Accountability on the iPhone!

Omniture is tracking iphone apps - thats potentially big news as it brings accountability to the iphone space. Check it out here at Techcrunch

Tuesday, December 16, 2008

Wolverine Trailer

I know, I know. It's not online advertising but it is cool.

Monday, December 15, 2008

The Round-Up Volume 1, Issue 16: The Year End Issue of the Round Up

“Year’s end is neither an end nor a beginning, but a going on, with all the wisdom that experience can instill in us”
- Hal Borland, well known American author

First of all let me say thank you to each and every one of you that have been reading this little column every other week. It’s been a lot of fun pointing out the best and brightest of the new sites and services we uncover every month at Catalyst:SF and we appreciate your feedback and suggestions so please keep them coming!

As good old Hal says above, the end of the year is nothing but a continuance. It’s the opportunity to learn your lessons and make adjustments so that the coming year will benefit from that which you learned the year before. Try not to make the same mistakes twice and try to integrate the key knowledge from your previous successes, ensuring growth and maturity of the mind. This past year was a tumultuous ride, but 2009 has the scent of optimism to it and I for one am looking forward to it! As they say when a new day dawns, get ready for the light!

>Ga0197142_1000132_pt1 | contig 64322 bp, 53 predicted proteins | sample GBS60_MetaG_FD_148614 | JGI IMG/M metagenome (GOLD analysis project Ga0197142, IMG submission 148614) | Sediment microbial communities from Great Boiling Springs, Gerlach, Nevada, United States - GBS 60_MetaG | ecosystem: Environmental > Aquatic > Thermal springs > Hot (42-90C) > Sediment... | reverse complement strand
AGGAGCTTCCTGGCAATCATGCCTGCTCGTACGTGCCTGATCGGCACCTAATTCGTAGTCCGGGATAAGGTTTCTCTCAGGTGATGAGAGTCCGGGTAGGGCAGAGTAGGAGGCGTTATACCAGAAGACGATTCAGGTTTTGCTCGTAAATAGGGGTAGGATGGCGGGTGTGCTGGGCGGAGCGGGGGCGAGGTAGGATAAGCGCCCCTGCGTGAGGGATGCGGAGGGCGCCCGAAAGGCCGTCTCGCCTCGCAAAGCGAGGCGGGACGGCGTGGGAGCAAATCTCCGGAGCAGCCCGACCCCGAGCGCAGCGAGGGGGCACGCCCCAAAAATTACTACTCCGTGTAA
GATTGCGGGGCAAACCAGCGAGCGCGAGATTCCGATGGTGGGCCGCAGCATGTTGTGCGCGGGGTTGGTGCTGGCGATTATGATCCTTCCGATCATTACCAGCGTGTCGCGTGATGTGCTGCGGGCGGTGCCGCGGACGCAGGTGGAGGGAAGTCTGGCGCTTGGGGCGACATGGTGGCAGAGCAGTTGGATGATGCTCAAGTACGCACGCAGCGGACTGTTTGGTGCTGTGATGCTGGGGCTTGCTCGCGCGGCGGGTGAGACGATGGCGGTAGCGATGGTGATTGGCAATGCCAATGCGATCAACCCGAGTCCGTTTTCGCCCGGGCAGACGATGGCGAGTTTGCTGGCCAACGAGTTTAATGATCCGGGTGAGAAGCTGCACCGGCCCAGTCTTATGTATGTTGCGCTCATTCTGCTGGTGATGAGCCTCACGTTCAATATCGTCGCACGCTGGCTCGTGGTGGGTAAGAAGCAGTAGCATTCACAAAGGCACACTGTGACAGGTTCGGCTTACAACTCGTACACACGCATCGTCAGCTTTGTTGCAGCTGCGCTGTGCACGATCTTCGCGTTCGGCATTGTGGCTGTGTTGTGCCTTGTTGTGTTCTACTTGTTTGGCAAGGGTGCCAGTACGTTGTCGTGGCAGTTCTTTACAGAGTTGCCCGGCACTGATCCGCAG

And with that, let’s put on our sunglasses and check out some of the best of the last two weeks!

Maybe 2009 will be the year you decide to get out and travel. The dollar is a little stronger and you’ve saved some money, so why not see the world? You might need to check out WAYN ( WAYN stands for “Where Are You Now” and is a social network and travelogue that allows you to keep track of your travels, get suggestions from other travelers and let everyone else know where you are! Lots of people do this through email and photo essays, but WAYN is an organized way to get your inner-Magellan on.

If you’re thinking of turning over a new leaf and doing the whole “new year’s resolution” thing, maybe you’ll decide this year you’ll read more? If so, check out BOOKCROSSING ( I have always believed that the soul of a book should be shared outward into the world and these guys make it happen! Sign up and when you’re done reading your books, pass them along for others to read. BookCrossing keeps track of these books and helps them on their international journey for fulfillment! Plus you can interact with other book readers. Pretty cool!